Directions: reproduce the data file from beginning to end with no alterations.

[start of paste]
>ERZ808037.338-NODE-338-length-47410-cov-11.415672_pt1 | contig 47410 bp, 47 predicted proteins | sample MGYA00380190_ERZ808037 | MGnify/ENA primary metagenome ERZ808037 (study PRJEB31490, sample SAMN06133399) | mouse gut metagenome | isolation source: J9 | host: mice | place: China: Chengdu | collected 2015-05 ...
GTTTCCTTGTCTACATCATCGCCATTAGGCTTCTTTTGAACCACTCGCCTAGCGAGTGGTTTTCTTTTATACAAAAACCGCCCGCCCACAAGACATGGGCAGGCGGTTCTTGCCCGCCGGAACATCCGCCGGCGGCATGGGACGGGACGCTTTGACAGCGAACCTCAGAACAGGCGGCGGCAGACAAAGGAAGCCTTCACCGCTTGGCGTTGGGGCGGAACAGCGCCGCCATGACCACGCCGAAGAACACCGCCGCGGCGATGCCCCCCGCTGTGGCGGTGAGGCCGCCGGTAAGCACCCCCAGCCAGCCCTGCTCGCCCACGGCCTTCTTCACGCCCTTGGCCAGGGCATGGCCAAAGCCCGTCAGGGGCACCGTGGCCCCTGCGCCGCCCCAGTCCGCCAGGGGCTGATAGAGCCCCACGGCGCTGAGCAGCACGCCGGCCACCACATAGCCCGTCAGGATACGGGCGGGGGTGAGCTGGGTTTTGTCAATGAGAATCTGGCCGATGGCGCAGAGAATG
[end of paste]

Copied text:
>ERZ808037.338-NODE-338-length-47410-cov-11.415672_pt1 | contig 47410 bp, 47 predicted proteins | sample MGYA00380190_ERZ808037 | MGnify/ENA primary metagenome ERZ808037 (study PRJEB31490, sample SAMN06133399) | mouse gut metagenome | isolation source: J9 | host: mice | place: China: Chengdu | collected 2015-05 ...
GTTTCCTTGTCTACATCATCGCCATTAGGCTTCTTTTGAACCACTCGCCTAGCGAGTGGTTTTCTTTTATACAAAAACCGCCCGCCCACAAGACATGGGCAGGCGGTTCTTGCCCGCCGGAACATCCGCCGGCGGCATGGGACGGGACGCTTTGACAGCGAACCTCAGAACAGGCGGCGGCAGACAAAGGAAGCCTTCACCGCTTGGCGTTGGGGCGGAACAGCGCCGCCATGACCACGCCGAAGAACACCGCCGCGGCGATGCCCCCCGCTGTGGCGGTGAGGCCGCCGGTAAGCACCCCCAGCCAGCCCTGCTCGCCCACGGCCTTCTTCACGCCCTTGGCCAGGGCATGGCCAAAGCCCGTCAGGGGCACCGTGGCCCCTGCGCCGCCCCAGTCCGCCAGGGGCTGATAGAGCCCCACGGCGCTGAGCAGCACGCCGGCCACCACATAGCCCGTCAGGATACGGGCGGGGGTGAGCTGGGTTTTGTCAATGAGAATCTGGCCGATGGCGCAGAGAATG